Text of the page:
Two common algorithms in graph searching are the depth-first search (DFS) and the breadth-first search (BFS). The implementation of the two algorithms is identical except in one regard: DFS uses a stack of nodes whereas BFS uses a queue. Ideally, we'd just write the algorithm once, with the stack/queue as an argument. Also, we'd want to specify the implementation container of the stack or queue, so that we could do something like:

search<Stack, Vector>( myGraph ); // DFS
search<Queue, Deque>( myGraph ); // BFS

But what is a Stack or a Queue? Well, just like in the STL a stack or a queue can be implemented with any kind of container: vectors, deques, lists etc. and could also be stacks of any element type, so our stacks or queues would have the interface:

Stack<Vector, int> // stack of ints, using a vector implementation
Queue<Deque, bool> // queue of bools, using a deque implementation

But Vector and Deque themselves are template types!

So finally, our Stack would be a template template like:

template <template <typename> class Storage, typename Element>
struct Stack
    void push(const Element& e) { m_storage.push_back(e); }
    void pop() { m_storage.pop_back(); }
    Storage<Element> m_storage;

And our search algorithm would then have to be a template template template!

template <template <template <typename> class, typename> class DataStructure,
          template <typename> class Storage,
          typename Graph>
void search(const Graph& g)
    DataStructure<Storage, typename Graph::Node> data;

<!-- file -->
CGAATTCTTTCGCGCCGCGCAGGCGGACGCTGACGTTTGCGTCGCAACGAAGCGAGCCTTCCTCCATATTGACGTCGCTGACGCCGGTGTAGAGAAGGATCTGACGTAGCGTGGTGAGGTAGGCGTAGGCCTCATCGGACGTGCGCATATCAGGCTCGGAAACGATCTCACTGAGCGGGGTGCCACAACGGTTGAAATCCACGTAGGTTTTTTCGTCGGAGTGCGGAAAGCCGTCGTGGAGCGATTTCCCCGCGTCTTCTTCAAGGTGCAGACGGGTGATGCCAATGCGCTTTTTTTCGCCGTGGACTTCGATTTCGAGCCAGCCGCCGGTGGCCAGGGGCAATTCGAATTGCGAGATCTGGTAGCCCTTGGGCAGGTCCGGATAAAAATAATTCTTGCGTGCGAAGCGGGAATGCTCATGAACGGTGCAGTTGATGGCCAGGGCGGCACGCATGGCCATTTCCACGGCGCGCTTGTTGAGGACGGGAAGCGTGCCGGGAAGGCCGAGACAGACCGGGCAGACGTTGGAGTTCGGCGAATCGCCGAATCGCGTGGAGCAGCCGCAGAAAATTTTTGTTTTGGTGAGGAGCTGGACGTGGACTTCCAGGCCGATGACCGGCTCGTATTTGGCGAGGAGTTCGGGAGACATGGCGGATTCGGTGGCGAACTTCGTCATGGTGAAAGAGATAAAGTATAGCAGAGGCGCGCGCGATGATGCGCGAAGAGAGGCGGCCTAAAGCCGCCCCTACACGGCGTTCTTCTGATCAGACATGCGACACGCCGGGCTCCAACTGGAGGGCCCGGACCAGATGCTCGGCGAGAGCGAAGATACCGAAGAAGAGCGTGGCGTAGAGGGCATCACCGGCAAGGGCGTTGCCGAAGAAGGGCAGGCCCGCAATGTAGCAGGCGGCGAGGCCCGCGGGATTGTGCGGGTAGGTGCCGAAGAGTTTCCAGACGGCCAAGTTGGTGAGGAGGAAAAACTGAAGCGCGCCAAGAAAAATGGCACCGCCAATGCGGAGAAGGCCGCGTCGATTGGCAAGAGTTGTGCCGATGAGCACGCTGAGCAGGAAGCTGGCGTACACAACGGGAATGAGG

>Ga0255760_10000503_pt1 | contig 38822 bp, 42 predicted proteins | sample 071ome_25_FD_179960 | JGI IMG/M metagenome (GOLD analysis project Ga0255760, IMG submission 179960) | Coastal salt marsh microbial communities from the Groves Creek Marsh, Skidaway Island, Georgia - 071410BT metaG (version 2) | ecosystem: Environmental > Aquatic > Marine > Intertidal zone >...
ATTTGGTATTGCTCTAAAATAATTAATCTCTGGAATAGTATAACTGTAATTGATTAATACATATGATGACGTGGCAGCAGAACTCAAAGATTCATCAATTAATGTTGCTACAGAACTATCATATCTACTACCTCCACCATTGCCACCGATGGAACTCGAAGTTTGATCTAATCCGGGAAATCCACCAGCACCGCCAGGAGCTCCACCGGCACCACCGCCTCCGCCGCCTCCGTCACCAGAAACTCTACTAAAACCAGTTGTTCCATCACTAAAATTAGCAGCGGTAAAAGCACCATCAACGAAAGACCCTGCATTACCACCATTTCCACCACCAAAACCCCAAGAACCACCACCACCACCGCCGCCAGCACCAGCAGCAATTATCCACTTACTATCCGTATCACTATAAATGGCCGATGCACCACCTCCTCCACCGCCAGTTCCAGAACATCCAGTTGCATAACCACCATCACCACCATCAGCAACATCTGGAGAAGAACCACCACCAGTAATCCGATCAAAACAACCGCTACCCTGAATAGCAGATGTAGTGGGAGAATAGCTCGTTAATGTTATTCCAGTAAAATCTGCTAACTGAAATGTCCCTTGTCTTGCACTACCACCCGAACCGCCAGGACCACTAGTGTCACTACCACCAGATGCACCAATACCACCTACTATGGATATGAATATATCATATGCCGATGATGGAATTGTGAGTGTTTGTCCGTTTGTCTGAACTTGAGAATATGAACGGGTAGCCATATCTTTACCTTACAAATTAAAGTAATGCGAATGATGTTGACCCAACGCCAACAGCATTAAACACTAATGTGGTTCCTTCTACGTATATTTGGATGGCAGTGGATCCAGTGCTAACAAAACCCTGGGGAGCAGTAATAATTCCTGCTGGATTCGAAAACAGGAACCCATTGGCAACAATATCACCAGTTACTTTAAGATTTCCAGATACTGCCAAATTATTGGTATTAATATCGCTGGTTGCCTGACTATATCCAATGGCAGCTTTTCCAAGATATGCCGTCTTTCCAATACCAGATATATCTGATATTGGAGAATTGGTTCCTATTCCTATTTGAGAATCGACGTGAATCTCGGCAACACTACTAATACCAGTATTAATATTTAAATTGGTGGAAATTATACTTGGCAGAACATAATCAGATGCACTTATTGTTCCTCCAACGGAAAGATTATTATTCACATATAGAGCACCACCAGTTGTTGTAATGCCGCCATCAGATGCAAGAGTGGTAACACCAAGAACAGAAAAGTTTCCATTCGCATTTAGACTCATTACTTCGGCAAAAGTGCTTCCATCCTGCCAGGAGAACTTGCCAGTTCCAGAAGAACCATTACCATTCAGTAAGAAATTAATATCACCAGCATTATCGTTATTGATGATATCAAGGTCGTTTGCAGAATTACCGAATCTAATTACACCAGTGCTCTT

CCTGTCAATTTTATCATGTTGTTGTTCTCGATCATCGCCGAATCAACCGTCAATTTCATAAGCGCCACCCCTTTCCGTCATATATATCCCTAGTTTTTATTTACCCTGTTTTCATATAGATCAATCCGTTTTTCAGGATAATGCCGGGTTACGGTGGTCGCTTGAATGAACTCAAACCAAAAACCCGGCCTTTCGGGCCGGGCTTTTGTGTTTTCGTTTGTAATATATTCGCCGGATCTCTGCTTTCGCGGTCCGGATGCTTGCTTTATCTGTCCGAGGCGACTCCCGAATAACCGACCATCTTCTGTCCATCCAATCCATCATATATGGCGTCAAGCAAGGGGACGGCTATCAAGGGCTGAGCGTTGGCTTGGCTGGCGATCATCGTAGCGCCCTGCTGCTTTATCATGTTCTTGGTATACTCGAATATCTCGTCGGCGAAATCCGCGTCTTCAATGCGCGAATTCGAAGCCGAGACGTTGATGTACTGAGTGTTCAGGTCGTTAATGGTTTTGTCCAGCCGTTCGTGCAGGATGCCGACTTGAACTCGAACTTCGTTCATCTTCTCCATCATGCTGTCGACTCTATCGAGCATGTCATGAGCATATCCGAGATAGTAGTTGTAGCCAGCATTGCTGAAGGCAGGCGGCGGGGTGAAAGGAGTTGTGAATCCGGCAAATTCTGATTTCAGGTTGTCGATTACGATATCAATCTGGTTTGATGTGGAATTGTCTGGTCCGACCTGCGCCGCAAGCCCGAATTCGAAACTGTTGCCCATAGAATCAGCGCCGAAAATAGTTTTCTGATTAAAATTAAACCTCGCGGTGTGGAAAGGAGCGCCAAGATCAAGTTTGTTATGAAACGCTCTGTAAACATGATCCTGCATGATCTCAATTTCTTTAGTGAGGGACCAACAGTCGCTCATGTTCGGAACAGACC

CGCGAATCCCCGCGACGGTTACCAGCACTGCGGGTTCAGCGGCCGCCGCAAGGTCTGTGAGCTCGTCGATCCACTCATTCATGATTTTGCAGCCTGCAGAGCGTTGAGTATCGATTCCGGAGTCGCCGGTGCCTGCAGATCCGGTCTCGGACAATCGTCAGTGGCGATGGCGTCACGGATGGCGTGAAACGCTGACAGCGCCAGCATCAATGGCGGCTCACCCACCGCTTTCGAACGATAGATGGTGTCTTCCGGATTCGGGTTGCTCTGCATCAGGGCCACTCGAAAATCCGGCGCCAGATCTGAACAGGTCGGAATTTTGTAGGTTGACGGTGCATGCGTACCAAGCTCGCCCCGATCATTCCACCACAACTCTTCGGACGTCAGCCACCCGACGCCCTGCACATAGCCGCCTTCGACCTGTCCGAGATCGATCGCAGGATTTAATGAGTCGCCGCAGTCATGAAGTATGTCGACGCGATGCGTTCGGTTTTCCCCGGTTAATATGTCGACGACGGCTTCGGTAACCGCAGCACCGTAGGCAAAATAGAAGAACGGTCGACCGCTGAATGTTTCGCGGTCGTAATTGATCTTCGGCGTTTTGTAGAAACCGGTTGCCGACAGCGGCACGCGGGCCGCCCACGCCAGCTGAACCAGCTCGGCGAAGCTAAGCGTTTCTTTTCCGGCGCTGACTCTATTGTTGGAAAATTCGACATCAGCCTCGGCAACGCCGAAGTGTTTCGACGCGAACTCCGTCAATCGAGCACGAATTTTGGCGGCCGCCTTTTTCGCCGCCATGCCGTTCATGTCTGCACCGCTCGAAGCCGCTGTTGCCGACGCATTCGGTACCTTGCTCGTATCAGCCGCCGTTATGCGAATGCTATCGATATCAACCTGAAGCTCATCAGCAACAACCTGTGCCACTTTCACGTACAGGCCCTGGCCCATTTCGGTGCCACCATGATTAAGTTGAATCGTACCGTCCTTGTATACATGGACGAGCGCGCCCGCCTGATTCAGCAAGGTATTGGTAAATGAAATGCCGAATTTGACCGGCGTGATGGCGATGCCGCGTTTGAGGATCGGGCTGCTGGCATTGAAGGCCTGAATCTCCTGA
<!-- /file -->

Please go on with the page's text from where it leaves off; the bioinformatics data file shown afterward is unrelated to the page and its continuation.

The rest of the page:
// do algorithm

That would be pretty intense, but hopefully you get the idea.

Remember: template template templates are not legal C++, so this whole graph search thing won't actually compile. It's just a "what if?" :)

share|improve this answer
@Peter : ThankXXXxxxx.... in tonsss... for your effort . can you please tell me more about your third line or how compiler does it? "except that they match templates instead of concrete types:" . Thanks again :) . P.S : my lord how do you know this too much in deep? , any private sources? – user72424 Jun 26 '11 at 17:51
Well, if you have a normal template like vector or list, you just give it a type, e.g. vector<int> or list<bool>. With template templates, instead of giving it a type, you give it a template. So if you had a template template TT you could do TT<vector> or TT<list>. Note that I'm giving it a template instead of a concrete type like int or bool. That's what a template template is. – Peter Alexander Jun 26 '11 at 17:52
@M3taSpl0it: Templates are a huge topic in C++. Way more than I can write about in a day. I'd recommend you start here: then once you feel you understand templates well maybe come back and read this again. – Peter Alexander Jun 26 '11 at 18:10
Today your Baz<Bar> Example compiles with gcc 4.9 even in pedantic std=c++98 mode. Scary enough! – Artem Pelenitsyn Aug 11 '15 at 14:53
Even more: as I read a grammar for template parameters in C++98 standard (chap 14 par. 1 and section 14.1 par. 1), I figured out that ttt-parameters are perfectly allowed by the standard. – Artem Pelenitsyn Aug 11 '15 at 15:02

This is part of the syntax of the language (which is monstrous and massively context-dependant). If template<class X> class Z occurs in a template-parameter-list then it is interpreted as declaration of a formal parameter Z with the meta-type (for want of a better word) "template class taking one class argument".